# Why is this a proof for Brouwer's fixed point theorem

our teacher said that we can prove the Brouwer's fixed point theorem using the index $$n(f\circ \gamma_r,0)$$ where $$\gamma_r (t)=re ^{it}$$ , but I don't understand how come any help would be a lot appreciated.Here's what he's done

Let $$D$$ the closed unit disk. $$f : D\rightarrow D$$ a continuous function.$$f$$ has a fixed point in $$D$$.

So we have : $$n(f\circ \gamma_0,0) = 0$$ if $$f$$ has no fixed point in $$D$$, we can show that :

The image of $$\partial D$$ by $$1+\frac{f}{g}$$ is in the open half plane {$$z=x+iy|x>0$$}, where $$g:D\rightarrow D$$ s.t $$z \mapsto -z.\;\;$$ (1)

We can conclude that : $$n(f\circ \gamma_1,0) = n(g \circ \gamma_1,0) = 1.\;\;$$ (2)

Hence we have a contradiction.

I don't see exactly why (1) & (2) are true and what gives us the contradiction.Thanks in advance for your help.

## 1 Answer

One has to be careful here as $$n(f\circ \gamma_1,0)$$ makes sense only if $$f$$ doesn't have zeroes on the unit circle, while Brower theorem holds in general for any continuous self-map of the closed disc (which may have zeroes on the boundary), but the argument is correct if presented properly.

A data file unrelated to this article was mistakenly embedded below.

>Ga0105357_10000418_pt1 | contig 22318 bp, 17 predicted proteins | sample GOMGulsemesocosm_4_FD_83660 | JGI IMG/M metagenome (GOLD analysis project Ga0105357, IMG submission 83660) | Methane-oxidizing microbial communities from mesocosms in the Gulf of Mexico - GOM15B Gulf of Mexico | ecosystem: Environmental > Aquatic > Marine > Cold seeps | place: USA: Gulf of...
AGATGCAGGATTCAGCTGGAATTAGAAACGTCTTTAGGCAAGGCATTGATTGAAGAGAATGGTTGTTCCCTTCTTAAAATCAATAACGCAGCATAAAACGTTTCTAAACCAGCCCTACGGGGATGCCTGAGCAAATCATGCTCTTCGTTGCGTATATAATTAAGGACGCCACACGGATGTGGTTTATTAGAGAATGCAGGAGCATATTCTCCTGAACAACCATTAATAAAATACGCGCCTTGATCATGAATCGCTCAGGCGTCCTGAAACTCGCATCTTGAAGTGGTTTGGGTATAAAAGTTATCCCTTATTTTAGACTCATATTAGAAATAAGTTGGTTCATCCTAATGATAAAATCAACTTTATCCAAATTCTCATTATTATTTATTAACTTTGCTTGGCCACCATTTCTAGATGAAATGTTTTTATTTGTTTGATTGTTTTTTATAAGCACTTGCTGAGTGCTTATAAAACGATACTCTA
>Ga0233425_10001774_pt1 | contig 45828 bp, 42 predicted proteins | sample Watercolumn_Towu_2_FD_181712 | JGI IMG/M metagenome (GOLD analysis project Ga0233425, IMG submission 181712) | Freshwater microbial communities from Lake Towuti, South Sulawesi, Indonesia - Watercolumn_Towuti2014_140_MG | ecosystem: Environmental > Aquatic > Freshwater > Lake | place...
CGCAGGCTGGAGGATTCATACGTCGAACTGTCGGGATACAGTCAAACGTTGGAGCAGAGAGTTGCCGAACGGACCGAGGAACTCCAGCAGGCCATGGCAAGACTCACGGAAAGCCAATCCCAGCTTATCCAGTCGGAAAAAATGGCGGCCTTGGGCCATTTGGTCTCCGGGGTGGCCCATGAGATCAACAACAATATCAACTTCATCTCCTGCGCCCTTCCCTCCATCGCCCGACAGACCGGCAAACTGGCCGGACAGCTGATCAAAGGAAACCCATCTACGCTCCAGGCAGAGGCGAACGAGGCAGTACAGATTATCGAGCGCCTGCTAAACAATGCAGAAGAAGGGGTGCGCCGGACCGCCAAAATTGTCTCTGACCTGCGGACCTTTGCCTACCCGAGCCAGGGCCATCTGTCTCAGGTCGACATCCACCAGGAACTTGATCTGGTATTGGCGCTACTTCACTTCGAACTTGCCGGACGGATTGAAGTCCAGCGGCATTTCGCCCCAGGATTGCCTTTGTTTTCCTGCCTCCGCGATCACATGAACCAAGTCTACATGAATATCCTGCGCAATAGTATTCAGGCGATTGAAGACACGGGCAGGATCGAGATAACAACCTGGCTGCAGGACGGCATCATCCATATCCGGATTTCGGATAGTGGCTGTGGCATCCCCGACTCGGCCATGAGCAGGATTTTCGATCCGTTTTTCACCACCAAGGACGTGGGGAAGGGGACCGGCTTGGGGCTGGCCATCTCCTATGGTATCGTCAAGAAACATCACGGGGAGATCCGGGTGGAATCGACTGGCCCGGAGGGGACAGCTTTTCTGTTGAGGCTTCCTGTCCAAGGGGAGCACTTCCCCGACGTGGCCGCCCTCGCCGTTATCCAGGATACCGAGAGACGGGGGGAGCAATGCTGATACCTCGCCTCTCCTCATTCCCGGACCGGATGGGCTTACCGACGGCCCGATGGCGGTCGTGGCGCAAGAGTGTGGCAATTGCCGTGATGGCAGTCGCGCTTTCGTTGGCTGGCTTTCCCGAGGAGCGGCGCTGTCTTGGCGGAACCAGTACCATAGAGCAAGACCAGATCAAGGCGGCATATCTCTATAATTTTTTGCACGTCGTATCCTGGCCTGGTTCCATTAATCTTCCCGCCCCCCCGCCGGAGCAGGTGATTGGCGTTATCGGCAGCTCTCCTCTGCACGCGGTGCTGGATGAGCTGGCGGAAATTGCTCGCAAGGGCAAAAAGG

Note that on the unit circle $$|f/g|=|f| \le 1$$, hence $$\Re (f/g)(w) \ge |(f/g)(w)| \ge -1$$, and in particular $$\Re (f/g)(w)=-1$$ if and only if $$(f/g)(w)=-1$$ or $$f(w)=w$$ which means that $$f$$ has a fixed point on the unit circle and we are done!.

So we can move to the case where $$\Re (f/g)(z)>-1, |z|=1$$, which gives precisely the first point above.

But now this means $$f+g$$ doesn't have a zero on the unit circle (and obviously $$g$$ doesn't either), nor does $$1+f/g$$ while $$n((1+ f/g)\circ \gamma_1,0)=0$$ since its image is contained in the right half plane hence the argument can vary by at most $$\pi$$.

But then $$n((f+g)\circ \gamma_1,0)=n(g\circ \gamma_1,0)+n((1+ f/g)\circ \gamma_1,0)=n(g\circ \gamma_1,0)=1$$. This means that $$f+g$$ has at least a zero inside the unit disc, so $$f$$ has a fixed point and we are done!